Unable to read file on W7 machine from XP machine

Discussion in 'Windows 7 Networking' started by Howie9999, Aug 24, 2011.

  1. Howie9999

    Howie9999 New Member

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    [HR][/HR]I have a MYOB company file on my W7 machine - this is where I use MYOB Premier. I have shared the folder so that my XP machine can see it.

    I have MYOB Account Right Plus on my XP machine. I can see the MYOB company file from the XP machine in the share so seeing it is not a problem. However, when I use Account Right Plus to open the MYOB company file on the XP machine and try to open it to process with I get an error which says "Unable to open file; file may be locked or in use or access privileges may be incorrect". I have checked and the file is definitely not in use and can be seen from this XP machine.

    We have a workaround whereby we copy the company file from the folder on the W7 machine to a folder on the XP machine and we can successfully open it on XP using MYOB Account Right Plus. So it seems to be a network issue where the XP machine can see but can't use/read the company file on the W7 machine.

    As a last resort we could uninstall the software on the W7 machine and install on the XP machine to avoid the problem altogether, but if there is a solution, to keeping things where they are, this would be preferred.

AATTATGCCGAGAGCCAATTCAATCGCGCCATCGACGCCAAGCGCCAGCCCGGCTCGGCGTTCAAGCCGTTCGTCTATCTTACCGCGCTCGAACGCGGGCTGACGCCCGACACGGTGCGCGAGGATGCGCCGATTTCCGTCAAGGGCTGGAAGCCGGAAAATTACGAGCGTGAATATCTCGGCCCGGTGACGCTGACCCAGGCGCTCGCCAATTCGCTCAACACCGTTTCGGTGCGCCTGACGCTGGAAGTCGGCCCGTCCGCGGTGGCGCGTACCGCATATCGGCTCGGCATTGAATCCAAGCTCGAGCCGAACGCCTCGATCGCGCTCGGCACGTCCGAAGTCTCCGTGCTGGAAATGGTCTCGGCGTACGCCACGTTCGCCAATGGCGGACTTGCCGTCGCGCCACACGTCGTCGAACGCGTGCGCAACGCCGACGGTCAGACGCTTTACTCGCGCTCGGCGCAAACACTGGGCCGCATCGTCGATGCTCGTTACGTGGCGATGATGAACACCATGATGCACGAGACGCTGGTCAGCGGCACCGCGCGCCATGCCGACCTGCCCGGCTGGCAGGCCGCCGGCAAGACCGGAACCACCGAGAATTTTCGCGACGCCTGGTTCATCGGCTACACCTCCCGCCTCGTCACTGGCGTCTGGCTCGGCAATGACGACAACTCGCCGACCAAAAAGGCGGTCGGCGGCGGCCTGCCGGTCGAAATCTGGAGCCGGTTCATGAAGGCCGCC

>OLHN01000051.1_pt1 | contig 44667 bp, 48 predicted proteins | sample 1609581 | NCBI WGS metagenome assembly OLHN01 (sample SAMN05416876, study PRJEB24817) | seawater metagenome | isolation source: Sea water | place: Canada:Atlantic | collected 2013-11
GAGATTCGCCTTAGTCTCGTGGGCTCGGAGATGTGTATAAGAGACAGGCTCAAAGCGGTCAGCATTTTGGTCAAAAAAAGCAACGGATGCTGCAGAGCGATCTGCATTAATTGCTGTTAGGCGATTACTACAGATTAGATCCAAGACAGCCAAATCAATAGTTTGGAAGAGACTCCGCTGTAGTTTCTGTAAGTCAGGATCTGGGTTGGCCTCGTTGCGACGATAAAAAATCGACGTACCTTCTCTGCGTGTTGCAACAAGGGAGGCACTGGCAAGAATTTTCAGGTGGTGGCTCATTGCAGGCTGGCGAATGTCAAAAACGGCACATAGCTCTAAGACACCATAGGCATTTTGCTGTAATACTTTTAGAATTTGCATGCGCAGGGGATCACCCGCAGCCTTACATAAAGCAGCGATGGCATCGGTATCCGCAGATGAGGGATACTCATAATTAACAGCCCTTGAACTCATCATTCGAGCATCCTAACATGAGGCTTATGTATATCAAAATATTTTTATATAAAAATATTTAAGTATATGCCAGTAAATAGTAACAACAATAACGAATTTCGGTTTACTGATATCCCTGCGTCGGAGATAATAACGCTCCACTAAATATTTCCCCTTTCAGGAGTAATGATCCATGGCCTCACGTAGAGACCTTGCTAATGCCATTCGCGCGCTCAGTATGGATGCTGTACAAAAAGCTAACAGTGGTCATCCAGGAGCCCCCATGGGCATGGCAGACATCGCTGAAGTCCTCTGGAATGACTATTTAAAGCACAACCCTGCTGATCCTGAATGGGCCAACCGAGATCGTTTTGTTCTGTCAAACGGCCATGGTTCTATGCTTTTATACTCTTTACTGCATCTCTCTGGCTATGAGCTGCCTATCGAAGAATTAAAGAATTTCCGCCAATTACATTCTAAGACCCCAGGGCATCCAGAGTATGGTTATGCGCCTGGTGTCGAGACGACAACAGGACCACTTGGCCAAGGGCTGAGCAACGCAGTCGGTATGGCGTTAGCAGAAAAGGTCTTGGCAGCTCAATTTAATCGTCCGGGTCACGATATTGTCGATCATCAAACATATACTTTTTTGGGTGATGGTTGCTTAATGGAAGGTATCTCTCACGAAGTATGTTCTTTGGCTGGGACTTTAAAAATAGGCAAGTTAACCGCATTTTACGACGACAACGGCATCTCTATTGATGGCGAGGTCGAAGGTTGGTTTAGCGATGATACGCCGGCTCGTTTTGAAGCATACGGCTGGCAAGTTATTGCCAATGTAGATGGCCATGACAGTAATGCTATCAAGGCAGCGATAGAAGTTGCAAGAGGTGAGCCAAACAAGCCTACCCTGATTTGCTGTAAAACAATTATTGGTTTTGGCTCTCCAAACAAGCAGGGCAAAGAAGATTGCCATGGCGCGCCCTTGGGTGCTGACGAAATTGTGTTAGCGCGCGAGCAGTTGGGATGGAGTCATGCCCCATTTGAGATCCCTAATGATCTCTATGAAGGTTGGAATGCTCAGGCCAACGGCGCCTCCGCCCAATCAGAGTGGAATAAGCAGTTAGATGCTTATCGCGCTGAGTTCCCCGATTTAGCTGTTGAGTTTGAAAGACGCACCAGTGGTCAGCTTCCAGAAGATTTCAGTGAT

Hope someone can make some suggestions on how to resolve this.

    Thanks,
    Howie
     
  2. Trouble

    Trouble Noob Whisperer

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    Howie:
    Hello and welcome to the forums.
    It's been a very long time since I've even looked at MYOB and honestly their support service might be a better source for an answer to your question as their may be some unique qualities of the software the require special tweaking, but I'll give it a shot.
    First make sure that the username and password that you are using on the XP machine is identical to a username and password that is also on the Win7 machine hosting the file.